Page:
The haptics system 102 displaces the haptics body 104 in the longitudinal direction in situ with respect to the attachment point of the integrated AIOL 100 along the visual axis VA, thereby haptics with respect to the lens diaphragm 29 of the eye. It is desirable to include a vertical adjustment mechanism (VAM) that allows the position of the body 104 to be adjusted. The VAM 131 enables the arrangement of the integrated AIOL 100 to be corrected in situ when the installation position of the integrated AIOL 100 is too close to the rear, or when excessive pressure is generated by the lens diaphragm of the eye. The VAM 131 includes a configuration in which each haptic portion 109 is provided with a thermally deformable region 132 that is intended to be locally heated by an external energy source adjacent to the haptic portion main body 104.

  FIGS. 4 and 8 show a member inserted into the blind hole 134 of the holder 136 that is rounded outward adjacent to the haptic body 104 and has the same longitudinal axis as the longitudinal axis 101. A VAM 131A is shown including a bowl-shaped radiation sensitive member 133 having 134A. The radiation sensitive member 133 is preferably formed of a low specific heat metal such as titanium, and is preferably coated with a pigment. The radiation sensitive member 133 is irradiated with an appropriate laser beam by, for example, retinal photocoagulation or laser trabeculoplasty, and is higher than the normal temperature of 36 ° C. of the human eye. It is intended to allow each thermally deformable region 132 to be locally heated at a sufficiently low temperature without damaging the delicate internal structure of the eye. Suitable laser systems include, among others, the Oculight SL 810 nm Infrared Photocoagulator commercially available from www.iridex.com of IRIDEX Corporation of California, USA. FIGS. 9A and 9B show the integrated AIOL 100 at two different axial positions along the longitudinal axis 101 defined by the angles θ1 and θ2, where θ2 <θ1 and the integrated AIOL100 of FIG. 9B. The position of is forward of the position of FIG. 9A.

  FIGS. 10A and 10B show an integrated AIOL 100 with a VAM 131B that includes a thermally deformable region 132 impregnated with a radiation sensitive biocompatible drug 137 such as, for example, indocyanine green (ICG) with infrared (IR) sensitivity. Show.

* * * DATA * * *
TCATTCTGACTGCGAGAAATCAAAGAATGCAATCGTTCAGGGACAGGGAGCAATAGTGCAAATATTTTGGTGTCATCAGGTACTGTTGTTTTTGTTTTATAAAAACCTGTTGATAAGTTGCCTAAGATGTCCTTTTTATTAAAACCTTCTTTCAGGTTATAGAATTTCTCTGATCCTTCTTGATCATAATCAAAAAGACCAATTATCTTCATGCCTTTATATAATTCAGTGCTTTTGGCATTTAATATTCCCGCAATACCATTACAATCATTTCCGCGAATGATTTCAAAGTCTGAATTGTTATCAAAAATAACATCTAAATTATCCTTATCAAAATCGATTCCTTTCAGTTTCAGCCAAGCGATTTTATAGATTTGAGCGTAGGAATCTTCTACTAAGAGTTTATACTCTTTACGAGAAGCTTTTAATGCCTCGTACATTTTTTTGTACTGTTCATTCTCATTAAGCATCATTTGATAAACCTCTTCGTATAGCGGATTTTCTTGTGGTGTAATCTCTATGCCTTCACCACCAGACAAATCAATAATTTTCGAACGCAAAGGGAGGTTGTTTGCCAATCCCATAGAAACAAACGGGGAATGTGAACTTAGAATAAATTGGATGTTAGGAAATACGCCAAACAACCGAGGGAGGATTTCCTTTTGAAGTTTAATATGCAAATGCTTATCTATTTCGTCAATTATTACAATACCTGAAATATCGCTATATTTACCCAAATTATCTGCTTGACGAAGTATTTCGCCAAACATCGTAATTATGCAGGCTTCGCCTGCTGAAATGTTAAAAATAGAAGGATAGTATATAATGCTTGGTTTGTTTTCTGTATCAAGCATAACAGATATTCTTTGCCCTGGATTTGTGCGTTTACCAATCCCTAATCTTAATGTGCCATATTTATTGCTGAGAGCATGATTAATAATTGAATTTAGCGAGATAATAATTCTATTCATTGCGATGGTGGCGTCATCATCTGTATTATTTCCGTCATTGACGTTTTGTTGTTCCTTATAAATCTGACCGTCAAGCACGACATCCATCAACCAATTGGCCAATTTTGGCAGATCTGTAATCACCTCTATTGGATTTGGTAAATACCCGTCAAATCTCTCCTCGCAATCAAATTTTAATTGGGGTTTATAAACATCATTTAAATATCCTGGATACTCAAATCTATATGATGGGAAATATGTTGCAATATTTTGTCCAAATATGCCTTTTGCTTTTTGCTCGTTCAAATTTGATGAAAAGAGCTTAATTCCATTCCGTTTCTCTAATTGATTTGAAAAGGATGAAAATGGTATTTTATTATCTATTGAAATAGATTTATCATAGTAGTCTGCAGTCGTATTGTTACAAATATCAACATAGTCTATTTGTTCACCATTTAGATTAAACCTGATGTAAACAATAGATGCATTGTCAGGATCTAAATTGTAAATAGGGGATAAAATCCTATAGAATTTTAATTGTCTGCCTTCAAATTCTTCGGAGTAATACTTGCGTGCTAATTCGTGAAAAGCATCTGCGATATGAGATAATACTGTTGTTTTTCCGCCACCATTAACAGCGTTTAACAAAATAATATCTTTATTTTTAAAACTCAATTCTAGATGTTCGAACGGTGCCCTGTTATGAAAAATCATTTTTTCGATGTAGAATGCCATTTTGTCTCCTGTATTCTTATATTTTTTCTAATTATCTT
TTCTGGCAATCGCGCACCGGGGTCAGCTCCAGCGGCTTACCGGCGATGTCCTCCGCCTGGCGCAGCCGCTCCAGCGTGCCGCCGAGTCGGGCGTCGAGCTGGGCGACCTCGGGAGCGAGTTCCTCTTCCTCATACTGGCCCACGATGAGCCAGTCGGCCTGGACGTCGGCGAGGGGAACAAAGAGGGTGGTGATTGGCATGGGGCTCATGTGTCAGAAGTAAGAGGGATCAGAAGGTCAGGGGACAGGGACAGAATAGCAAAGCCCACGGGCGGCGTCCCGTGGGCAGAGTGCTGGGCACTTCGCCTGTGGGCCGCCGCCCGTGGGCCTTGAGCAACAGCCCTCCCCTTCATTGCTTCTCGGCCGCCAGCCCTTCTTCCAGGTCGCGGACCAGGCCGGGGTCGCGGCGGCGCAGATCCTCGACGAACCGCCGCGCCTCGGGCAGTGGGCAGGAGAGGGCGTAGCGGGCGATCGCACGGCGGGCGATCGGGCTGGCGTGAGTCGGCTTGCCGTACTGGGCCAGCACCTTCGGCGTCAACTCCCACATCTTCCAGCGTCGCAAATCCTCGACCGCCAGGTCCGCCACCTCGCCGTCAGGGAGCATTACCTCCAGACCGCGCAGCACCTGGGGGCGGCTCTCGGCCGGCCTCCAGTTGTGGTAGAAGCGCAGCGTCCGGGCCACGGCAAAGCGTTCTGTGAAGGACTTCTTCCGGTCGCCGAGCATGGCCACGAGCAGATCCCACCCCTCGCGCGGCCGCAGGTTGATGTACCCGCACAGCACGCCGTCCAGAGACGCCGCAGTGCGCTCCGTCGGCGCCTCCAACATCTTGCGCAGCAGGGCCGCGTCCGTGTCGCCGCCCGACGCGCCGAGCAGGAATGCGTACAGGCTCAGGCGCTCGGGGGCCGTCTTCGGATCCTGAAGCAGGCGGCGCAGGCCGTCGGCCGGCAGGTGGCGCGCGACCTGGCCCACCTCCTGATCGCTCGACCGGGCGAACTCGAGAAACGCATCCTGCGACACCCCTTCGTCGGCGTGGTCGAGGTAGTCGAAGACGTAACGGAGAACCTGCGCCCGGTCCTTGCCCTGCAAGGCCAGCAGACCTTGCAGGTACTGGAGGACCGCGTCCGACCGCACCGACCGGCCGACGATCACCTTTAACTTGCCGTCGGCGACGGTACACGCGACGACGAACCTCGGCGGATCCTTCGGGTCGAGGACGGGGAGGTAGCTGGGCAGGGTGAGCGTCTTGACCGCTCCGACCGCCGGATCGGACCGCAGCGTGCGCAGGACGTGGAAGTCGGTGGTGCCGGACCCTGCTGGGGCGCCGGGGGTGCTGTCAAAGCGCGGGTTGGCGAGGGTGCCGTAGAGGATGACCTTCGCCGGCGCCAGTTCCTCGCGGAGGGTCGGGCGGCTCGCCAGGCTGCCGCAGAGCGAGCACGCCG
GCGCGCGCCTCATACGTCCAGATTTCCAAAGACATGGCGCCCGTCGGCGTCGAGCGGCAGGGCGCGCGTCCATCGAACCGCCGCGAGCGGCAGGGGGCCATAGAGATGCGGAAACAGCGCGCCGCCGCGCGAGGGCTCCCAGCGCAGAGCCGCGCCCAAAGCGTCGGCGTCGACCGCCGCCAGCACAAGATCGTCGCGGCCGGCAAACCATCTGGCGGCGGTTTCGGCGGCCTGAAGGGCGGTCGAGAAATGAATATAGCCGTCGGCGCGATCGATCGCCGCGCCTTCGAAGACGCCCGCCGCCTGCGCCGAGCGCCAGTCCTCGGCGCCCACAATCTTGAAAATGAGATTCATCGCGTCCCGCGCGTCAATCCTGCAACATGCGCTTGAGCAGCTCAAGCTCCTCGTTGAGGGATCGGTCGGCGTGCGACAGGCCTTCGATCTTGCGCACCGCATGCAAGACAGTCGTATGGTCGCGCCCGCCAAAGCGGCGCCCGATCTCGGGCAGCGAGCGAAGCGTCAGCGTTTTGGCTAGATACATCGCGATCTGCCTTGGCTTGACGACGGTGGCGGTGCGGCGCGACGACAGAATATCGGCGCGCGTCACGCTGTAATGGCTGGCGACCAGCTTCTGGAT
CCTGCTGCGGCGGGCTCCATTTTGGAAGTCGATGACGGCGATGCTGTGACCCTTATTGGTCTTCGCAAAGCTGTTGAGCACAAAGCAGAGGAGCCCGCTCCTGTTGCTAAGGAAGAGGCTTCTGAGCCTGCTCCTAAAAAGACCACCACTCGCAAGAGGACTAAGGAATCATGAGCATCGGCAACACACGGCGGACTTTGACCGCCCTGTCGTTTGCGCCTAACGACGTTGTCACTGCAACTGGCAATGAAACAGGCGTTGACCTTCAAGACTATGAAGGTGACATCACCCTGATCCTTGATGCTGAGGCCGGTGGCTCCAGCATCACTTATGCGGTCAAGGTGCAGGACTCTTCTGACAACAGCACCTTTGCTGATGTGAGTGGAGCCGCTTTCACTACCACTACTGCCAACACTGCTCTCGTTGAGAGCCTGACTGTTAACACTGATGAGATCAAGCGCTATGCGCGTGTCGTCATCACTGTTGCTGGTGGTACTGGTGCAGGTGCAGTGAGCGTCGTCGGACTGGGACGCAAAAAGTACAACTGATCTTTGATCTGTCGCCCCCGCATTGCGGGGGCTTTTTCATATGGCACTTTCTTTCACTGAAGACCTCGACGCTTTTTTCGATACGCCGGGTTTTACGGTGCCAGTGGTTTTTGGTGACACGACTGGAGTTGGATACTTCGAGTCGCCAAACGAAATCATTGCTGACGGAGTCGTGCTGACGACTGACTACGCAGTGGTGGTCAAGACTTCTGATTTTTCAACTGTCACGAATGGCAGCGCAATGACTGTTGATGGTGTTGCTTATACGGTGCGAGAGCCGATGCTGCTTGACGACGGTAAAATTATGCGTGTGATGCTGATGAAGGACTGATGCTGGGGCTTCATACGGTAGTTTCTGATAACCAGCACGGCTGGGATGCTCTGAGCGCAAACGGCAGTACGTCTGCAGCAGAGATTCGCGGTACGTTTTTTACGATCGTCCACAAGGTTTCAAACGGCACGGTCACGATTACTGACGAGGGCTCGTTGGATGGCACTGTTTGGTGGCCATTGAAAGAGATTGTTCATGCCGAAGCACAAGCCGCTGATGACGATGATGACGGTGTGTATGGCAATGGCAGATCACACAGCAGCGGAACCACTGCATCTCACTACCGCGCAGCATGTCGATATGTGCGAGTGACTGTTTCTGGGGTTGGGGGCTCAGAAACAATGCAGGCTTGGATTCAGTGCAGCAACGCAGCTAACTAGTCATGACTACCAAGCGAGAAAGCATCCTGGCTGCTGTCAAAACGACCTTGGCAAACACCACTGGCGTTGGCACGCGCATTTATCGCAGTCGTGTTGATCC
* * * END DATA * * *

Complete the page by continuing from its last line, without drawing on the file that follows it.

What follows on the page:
11 and 12 are included angles with respect to the longitudinal axis 101.
1 shows an integrated AIOL 100 with a VAM 131C that includes a configuration in which a metal element 138 is inserted into a hole 139 having a longitudinal axis 139A that is inclined at 139A, where the metal element 138 is heated by an external heat probe. Intended to be.

  FIGS. 13 to 16 show that a single continuous tubular haptic portion is applied to apply a compressive force such as a heel to narrow the haptic portion into an elliptical shape so that it can be easily inserted through a small corneal incision. A haptics system 102 is shown that can include haptic section rings 141 and 142 with split ring devices in place of the ring 111. The haptic part ring 141 includes a pair of interlocking ring elements 143, and the haptic part ring 142 includes a pair of hinged ring elements 144 and a pair of hinge pins 146. The haptic rings 141 and 142 may each include two or more pairs of ring elements. The haptic rings 141 and 142 are preferably overmolded to ensure structural integrity and a smooth finish on the outside.

  FIGS. 17 and 18 illustrate a haptic body 104 that includes a haptic ring 111 and an annular intermediate insert 147 that includes a leading edge inward annular flange 116 and a leading edge outward annular flange 148. 1 shows an integrated AIOL 100 with The intermediate insert 147 can be conveniently attached to the haptic ring 111 from the front.

  19 and 20 show an integrated AIOL 100 having a haptic section body 104 including a haptic section ring 149 integrally formed with a leading edge inward annular flange 151 constituting a leading edge inward flange 116. Show.